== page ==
Thought for the Week: Books

Ian Kirk-Smith considers words, writing and books

This issue of the Friend is devoted to words, writing and books.

Quakers, since the seventeenth century, have had a very close association with the written word. Books, despite a fidelity to the advice to heed ‘the spirit and not the word’, have always been at the heart of the Quaker faith. Friends are highly literate. An appreciation for books has been partly inspired by a desire to seek new ideas and a deep respect for independence of thought and mind.

Francis Bacon once said: ‘Some books should be tasted, some devoured, but only a few should be chewed and digested thoroughly.’ Early Friends, of course, did this with one book: the Bible. Today, it is less important on the shelves and in the minds of Friends. Quakers soon became enthusiastic writers and publishers of pamphlets and tracts, as Stuart Masters’ recent series in the Friend reminded us.

It is interesting to note the number of books in this issue that illuminate and educate. Quakers respect independent thought and would echo an observation on books once made by a president of Harvard University in America, Charles William Eliot: ‘Books are the quietest and most constant of friends; they are the most accessible and wisest of counselors, and the most patient of teachers.’ They aid understanding and openness. As Thomas Aquinas said: ‘Beware the person of one book.’

There are many important and challenging contemporary issues confronted in this special books edition of the magazine. Some relate to contemporary Quaker faith and practice. Zélie Gross talks about the background to With a tender hand, her book on eldership and oversight that was one of the most significant Quaker books of 2015. Craig Barnett reviews a new publication that tackles an familiar concern: the future of the Religious Society of Friends. Interesting new books written by Friends in 2015 on spirituality and prayer are covered in this issue. Trish Carn also reviews three volumes relating to biography and family history.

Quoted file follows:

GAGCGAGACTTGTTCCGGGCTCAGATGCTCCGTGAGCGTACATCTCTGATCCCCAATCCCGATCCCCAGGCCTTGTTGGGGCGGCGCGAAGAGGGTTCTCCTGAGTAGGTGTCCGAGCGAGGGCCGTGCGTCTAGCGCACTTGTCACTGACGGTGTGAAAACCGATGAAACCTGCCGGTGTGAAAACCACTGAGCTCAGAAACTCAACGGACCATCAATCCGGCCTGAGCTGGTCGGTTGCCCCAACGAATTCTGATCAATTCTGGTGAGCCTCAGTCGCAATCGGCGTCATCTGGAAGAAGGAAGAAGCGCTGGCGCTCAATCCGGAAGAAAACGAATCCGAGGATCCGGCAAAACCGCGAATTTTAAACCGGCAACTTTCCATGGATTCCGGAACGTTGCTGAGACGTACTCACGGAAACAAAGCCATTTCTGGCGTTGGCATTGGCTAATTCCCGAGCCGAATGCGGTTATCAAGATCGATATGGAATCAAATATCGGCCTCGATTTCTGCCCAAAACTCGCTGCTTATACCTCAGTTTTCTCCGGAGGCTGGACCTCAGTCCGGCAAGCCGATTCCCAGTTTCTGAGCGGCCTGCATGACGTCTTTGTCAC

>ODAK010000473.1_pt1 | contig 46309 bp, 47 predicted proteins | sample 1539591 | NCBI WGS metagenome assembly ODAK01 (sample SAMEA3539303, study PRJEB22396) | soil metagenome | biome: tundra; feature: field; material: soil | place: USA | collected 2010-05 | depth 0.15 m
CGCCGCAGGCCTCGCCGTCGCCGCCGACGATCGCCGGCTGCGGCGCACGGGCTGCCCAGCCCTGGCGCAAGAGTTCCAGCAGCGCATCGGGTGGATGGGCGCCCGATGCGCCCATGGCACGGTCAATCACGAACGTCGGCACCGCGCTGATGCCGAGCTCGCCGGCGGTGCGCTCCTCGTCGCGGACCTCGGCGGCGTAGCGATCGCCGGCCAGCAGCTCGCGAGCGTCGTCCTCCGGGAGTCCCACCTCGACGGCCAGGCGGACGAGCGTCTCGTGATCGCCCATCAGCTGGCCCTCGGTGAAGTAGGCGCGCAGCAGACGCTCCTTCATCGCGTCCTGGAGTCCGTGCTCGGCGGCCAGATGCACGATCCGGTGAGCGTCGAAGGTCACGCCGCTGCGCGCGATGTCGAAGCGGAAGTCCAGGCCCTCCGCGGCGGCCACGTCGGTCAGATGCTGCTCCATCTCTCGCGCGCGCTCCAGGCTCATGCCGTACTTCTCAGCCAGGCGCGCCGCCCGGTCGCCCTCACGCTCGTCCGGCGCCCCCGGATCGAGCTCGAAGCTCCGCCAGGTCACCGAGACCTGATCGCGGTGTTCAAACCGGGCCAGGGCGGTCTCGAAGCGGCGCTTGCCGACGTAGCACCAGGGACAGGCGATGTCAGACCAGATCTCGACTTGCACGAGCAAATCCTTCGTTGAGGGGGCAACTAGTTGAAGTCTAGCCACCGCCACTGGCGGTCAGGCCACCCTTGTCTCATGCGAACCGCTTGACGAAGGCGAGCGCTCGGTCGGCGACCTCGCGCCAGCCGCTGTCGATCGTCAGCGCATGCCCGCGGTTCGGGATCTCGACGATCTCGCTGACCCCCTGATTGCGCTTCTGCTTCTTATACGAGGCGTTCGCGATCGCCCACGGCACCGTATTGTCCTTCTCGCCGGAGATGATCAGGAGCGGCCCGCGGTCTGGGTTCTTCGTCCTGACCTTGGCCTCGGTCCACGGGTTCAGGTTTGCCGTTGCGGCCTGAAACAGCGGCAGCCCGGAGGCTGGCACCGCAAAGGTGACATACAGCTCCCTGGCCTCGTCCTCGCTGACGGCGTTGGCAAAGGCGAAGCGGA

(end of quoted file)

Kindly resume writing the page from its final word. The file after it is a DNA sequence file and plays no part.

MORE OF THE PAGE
Other books relate to Quaker action in the world. There are a number of reviews of books that tell inspiring stories of Friends who have put their faith into action in places such as Malta, South Africa and China. These reflect action in the past. Major subjects of our time, such as the growth of nuclear armaments and militarism, and the injustice of the present tax system, have also prompted authors to ‘speak truth to power’ in 2015.

We hope you enjoy the issue and encourage Friends to remember the words of Oscar Wilde: ‘It is what you read when you don’t have to that will determine what you will be when you can’t help it.’ It is good advice for readers of all ages.

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